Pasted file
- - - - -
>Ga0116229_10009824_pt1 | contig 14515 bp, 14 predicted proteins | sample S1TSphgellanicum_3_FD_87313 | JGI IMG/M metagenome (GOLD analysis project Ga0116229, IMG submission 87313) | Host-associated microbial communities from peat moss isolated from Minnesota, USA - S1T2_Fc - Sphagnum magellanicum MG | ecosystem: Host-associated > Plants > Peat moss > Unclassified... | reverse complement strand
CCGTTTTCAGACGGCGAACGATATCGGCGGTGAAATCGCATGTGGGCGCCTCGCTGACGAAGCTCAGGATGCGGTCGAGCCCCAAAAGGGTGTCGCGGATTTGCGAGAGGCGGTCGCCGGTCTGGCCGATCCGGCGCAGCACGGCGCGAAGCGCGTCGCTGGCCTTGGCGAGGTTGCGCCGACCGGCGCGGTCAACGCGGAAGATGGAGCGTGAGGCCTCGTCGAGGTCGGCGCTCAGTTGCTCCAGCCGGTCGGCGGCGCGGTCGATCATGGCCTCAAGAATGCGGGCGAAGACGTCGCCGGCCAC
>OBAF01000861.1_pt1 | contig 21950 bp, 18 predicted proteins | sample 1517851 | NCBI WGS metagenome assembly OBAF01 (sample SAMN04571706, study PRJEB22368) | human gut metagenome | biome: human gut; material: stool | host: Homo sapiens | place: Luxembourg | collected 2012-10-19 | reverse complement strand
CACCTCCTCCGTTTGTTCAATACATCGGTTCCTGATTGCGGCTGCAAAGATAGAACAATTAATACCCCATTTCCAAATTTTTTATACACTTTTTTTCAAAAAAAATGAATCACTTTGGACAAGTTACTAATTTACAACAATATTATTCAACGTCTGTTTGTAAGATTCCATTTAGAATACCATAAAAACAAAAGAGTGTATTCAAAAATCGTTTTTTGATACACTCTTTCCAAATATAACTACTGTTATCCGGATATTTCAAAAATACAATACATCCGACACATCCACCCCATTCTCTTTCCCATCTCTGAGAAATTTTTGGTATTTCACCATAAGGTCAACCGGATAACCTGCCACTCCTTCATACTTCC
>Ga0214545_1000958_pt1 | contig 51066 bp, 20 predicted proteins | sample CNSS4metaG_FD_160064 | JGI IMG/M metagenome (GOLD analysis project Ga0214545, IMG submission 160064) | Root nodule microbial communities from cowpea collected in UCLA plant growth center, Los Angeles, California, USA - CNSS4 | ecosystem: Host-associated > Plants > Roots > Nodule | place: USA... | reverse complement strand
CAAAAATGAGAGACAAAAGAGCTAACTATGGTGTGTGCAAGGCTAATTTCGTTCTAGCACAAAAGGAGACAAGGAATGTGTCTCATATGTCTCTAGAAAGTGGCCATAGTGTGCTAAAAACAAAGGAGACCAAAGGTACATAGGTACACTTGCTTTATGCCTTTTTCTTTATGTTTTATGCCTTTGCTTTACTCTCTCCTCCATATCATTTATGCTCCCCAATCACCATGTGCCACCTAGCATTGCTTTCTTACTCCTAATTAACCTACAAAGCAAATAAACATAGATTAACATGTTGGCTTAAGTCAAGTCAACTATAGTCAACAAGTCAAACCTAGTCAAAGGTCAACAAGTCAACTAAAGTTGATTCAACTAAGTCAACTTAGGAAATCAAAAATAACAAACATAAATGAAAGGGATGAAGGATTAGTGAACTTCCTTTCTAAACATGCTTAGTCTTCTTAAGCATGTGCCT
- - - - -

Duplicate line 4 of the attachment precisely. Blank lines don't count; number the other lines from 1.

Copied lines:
CACCTCCTCCGTTTGTTCAATACATCGGTTCCTGATTGCGGCTGCAAAGATAGAACAATTAATACCCCATTTCCAAATTTTTTATACACTTTTTTTCAAAAAAAATGAATCACTTTGGACAAGTTACTAATTTACAACAATATTATTCAACGTCTGTTTGTAAGATTCCATTTAGAATACCATAAAAACAAAAGAGTGTATTCAAAAATCGTTTTTTGATACACTCTTTCCAAATATAACTACTGTTATCCGGATATTTCAAAAATACAATACATCCGACACATCCACCCCATTCTCTTTCCCATCTCTGAGAAATTTTTGGTATTTCACCATAAGGTCAACCGGATAACCTGCCACTCCTTCATACTTCC